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i root for kobayashi

When the premier hot dog eating contest takes place this Saturday on Coney Island, I’ll be rooting for Kobayashi, and I think that reflects the complicated nature of race in America.

Kobayashi’s only real competition is Joey Chestnut, a full-blooded American boy born and raised in California.  As an Asian-American, I should be cheering on Chestnut.  Like Joey, I was born and raised in America, a full-blooded ABC.  I have no real connection to Kobayashi besides the fact that I look more like him than Chestnut.

Am I the only Asian-American who hopes Kobayashi can reclaim his title?  Care to help explain my prejudice?  Does my attitude tarnish the cause and only reinforce the perception of perpetual foreigners and mixed allegiances?


3 responses to “i root for kobayashi

  1. Dan ⋅

    No. I don’t think it is necessarily a bad form of prejudice.

    1) We, as finite animals, are naturally drawn to those that look the same; just part of human contingency.

    2) Colors and faces are powerful mediums for symbolic representations or associations (a technical term for this is ‘metonymy’). I am sure somewhere deep inside you, if you have had enough negative experience with white faces, the white person conjures up mixed emotions and feelings, so, given only two choices, you chose the Asian face. If there were two Asians, one an Asian and the other an Asian American, and you still chose the Asian instead of the Asian-American, one could be justified in questioning ones allegiance. But even here, I think the suspicion is unwarranted; perhaps it wasn’t the color of the face but the hair-do or the smile or some other feature of the face not related to race.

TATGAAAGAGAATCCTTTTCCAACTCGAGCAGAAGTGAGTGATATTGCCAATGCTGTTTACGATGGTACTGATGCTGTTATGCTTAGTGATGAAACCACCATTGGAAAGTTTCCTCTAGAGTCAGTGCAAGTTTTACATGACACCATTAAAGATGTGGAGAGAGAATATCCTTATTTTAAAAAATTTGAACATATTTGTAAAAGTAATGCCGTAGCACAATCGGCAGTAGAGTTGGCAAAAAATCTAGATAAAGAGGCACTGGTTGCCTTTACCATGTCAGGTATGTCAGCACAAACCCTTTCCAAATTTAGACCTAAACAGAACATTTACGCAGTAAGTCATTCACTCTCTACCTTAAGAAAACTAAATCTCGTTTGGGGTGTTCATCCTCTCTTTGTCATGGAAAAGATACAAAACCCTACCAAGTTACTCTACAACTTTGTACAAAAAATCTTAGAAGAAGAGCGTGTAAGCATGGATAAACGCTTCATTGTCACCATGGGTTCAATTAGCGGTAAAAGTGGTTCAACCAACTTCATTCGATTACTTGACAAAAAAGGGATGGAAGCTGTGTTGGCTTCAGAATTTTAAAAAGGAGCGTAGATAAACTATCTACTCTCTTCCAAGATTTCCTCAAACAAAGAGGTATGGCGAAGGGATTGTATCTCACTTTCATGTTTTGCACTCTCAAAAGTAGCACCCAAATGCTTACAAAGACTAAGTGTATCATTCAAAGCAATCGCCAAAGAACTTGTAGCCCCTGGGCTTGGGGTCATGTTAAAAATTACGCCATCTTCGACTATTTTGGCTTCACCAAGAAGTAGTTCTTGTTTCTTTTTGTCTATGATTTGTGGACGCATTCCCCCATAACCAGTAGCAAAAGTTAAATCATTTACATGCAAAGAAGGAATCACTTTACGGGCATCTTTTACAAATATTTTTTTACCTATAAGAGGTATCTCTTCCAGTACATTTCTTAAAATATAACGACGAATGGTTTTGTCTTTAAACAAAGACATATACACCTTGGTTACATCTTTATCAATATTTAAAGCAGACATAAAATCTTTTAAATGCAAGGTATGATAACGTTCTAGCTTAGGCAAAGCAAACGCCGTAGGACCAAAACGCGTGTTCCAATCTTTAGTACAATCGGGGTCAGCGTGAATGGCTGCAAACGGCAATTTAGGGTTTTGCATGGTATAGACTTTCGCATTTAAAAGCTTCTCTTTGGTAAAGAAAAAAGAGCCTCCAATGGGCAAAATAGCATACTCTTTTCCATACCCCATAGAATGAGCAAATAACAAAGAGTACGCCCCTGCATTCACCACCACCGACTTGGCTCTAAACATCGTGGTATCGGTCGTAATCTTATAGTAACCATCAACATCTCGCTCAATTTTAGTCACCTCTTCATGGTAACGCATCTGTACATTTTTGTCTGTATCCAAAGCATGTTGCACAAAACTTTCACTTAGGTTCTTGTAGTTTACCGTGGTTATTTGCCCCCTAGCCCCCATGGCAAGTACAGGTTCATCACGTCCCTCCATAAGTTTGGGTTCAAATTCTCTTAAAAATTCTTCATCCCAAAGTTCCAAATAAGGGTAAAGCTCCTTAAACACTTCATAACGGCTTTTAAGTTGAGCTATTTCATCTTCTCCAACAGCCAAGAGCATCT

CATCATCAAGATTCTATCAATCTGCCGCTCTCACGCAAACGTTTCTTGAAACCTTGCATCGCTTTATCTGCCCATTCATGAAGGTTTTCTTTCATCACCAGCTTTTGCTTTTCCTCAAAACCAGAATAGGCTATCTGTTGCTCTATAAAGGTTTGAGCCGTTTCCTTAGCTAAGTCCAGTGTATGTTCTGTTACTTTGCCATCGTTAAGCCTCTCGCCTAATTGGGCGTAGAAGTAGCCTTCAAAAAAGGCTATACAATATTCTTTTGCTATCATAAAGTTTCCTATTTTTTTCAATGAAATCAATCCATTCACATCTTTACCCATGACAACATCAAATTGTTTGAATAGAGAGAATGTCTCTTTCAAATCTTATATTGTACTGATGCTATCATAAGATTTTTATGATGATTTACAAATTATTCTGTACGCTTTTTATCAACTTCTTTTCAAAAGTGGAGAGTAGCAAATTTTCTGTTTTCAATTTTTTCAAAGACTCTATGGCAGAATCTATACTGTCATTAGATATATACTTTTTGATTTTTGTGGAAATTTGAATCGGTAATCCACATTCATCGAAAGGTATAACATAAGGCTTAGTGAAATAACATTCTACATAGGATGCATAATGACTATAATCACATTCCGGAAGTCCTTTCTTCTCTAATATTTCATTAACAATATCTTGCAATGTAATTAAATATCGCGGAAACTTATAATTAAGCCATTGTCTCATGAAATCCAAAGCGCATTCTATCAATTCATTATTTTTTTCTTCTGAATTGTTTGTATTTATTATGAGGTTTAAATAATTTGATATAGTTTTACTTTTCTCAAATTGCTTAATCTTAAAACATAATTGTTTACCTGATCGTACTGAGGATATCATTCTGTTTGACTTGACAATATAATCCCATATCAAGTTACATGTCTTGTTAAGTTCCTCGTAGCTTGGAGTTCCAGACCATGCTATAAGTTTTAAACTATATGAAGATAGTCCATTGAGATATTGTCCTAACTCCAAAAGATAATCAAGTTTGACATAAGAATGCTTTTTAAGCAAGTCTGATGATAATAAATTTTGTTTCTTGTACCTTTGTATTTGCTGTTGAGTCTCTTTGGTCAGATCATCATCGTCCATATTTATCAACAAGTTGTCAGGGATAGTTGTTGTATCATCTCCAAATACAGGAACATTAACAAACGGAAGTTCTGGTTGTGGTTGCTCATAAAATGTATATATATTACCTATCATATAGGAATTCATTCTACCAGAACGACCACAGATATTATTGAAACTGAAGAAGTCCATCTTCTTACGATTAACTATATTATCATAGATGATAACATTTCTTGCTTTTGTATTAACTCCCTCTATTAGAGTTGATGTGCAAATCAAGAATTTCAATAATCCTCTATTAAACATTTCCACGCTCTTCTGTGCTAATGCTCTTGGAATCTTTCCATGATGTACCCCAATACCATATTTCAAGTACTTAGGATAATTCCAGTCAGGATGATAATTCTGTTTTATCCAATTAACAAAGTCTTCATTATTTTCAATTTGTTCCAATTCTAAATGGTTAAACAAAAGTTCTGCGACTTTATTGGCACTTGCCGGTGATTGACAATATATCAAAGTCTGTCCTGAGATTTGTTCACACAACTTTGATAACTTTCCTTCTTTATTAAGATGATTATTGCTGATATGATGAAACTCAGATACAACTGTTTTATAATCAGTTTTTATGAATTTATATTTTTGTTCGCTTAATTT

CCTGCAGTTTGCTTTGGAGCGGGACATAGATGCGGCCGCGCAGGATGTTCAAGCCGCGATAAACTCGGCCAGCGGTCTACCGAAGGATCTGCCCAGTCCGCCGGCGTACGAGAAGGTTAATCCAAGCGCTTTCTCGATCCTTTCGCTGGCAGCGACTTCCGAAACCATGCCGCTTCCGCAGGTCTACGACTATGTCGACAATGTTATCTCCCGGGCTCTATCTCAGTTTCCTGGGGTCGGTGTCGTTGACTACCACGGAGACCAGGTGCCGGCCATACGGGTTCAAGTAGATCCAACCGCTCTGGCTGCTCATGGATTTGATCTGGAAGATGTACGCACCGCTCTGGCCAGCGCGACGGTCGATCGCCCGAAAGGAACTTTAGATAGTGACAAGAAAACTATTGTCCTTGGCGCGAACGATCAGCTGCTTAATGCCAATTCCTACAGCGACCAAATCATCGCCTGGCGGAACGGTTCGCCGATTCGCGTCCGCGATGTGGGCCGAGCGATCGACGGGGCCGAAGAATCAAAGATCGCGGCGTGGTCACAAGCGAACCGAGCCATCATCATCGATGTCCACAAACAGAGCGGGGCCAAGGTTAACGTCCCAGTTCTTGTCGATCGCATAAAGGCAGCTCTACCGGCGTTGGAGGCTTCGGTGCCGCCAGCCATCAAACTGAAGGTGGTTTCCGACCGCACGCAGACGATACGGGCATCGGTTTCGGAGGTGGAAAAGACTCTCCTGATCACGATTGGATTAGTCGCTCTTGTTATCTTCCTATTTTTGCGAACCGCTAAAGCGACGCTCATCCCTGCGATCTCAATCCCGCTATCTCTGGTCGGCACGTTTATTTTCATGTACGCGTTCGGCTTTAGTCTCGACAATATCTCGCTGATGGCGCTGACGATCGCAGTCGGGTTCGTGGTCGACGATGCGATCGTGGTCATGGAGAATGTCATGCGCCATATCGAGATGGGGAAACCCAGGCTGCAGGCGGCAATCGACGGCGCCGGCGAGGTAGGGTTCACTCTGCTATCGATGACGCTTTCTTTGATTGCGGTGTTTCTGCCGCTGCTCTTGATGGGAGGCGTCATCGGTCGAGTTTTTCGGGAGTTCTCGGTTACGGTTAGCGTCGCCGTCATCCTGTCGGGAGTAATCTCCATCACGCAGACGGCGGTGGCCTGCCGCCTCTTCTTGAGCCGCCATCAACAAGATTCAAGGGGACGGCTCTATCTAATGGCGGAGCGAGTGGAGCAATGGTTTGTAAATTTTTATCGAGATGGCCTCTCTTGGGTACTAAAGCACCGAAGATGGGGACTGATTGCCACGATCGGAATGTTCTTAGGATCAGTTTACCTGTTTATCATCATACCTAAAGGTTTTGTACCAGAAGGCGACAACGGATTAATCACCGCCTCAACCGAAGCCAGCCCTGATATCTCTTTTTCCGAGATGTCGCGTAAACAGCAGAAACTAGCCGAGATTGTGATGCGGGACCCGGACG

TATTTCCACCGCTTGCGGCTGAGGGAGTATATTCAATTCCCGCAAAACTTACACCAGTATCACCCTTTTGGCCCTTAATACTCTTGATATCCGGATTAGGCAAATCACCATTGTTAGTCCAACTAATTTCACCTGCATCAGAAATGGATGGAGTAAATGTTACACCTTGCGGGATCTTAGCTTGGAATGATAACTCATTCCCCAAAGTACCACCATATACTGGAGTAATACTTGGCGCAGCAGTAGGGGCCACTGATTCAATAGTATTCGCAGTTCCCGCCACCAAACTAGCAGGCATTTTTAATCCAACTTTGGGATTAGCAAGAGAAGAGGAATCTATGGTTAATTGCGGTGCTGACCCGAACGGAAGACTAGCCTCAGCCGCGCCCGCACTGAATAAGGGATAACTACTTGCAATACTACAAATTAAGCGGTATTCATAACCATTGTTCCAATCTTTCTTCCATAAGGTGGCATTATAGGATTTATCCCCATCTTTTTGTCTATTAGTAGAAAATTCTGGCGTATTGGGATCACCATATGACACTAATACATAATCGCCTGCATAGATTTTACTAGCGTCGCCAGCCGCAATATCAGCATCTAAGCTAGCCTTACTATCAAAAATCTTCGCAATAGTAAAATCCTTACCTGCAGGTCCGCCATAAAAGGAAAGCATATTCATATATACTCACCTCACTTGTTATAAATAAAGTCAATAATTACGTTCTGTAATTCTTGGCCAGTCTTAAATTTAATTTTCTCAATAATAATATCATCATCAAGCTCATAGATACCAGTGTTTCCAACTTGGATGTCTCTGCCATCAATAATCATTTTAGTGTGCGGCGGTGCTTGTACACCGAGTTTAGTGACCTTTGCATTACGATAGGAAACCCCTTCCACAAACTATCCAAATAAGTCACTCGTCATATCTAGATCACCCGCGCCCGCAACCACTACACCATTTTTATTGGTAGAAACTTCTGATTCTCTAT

Therefore, I don’t think your decision to cheer for an Asian face necessarily perpetuates those negative stereotypes about Asians. I am sure if the situation was reversed, a similar phenomenon would have occurred with a white person (e.g., a white person living in Asia as an Asian citizen might have a poster of a white soccer player from England). Who would want a hero with a face that conjures up negative associations containing painful experiences of racism, oppression, exclusion, and prejudice? Heroes are icons of hope, their faces and their lives should conjure up positive associations which inspire us and push us forward to new heights of human flourishing… Dang! Check out kobayashi’s arms! (I’m not gay)

  2. Every Olympics I have a dilemma: Who do I root for? Athletes representing USA or China?

    No matter how much I insist I’m American, I have people constantly telling me with their words and actions that I am lumped in with the rest of China.

    So yes, I root for Kobayashi, since I am conditioned to be lumped in with everyone who has slanty eyes. Michael Chang, Michelle Wie, Michelle Kwan, heck, even Ichiro.

  3. Jerry Day ⋅

    Root for whoever.

    Cheer them both on.
    It is good practice for christian life, where we are cheering on our brothers and sisters pursuing holiness.

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